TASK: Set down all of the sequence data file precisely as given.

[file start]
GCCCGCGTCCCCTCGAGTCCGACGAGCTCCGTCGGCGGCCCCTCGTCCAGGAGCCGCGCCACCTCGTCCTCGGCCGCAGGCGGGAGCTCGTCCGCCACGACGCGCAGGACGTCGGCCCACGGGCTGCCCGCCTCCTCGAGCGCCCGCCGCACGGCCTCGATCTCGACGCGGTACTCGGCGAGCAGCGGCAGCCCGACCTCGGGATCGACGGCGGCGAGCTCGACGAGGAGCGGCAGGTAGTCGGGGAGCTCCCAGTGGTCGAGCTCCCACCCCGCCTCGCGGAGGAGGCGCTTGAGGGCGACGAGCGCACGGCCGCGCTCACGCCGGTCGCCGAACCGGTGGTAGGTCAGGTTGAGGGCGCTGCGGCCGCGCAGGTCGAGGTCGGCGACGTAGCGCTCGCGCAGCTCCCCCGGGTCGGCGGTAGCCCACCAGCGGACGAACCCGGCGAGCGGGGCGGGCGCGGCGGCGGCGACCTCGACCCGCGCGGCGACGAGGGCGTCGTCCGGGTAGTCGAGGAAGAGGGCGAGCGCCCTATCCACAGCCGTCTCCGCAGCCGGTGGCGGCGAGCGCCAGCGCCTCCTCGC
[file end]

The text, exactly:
GCCCGCGTCCCCTCGAGTCCGACGAGCTCCGTCGGCGGCCCCTCGTCCAGGAGCCGCGCCACCTCGTCCTCGGCCGCAGGCGGGAGCTCGTCCGCCACGACGCGCAGGACGTCGGCCCACGGGCTGCCCGCCTCCTCGAGCGCCCGCCGCACGGCCTCGATCTCGACGCGGTACTCGGCGAGCAGCGGCAGCCCGACCTCGGGATCGACGGCGGCGAGCTCGACGAGGAGCGGCAGGTAGTCGGGGAGCTCCCAGTGGTCGAGCTCCCACCCCGCCTCGCGGAGGAGGCGCTTGAGGGCGACGAGCGCACGGCCGCGCTCACGCCGGTCGCCGAACCGGTGGTAGGTCAGGTTGAGGGCGCTGCGGCCGCGCAGGTCGAGGTCGGCGACGTAGCGCTCGCGCAGCTCCCCCGGGTCGGCGGTAGCCCACCAGCGGACGAACCCGGCGAGCGGGGCGGGCGCGGCGGCGGCGACCTCGACCCGCGCGGCGACGAGGGCGTCGTCCGGGTAGTCGAGGAAGAGGGCGAGCGCCCTATCCACAGCCGTCTCCGCAGCCGGTGGCGGCGAGCGCCAGCGCCTCCTCGC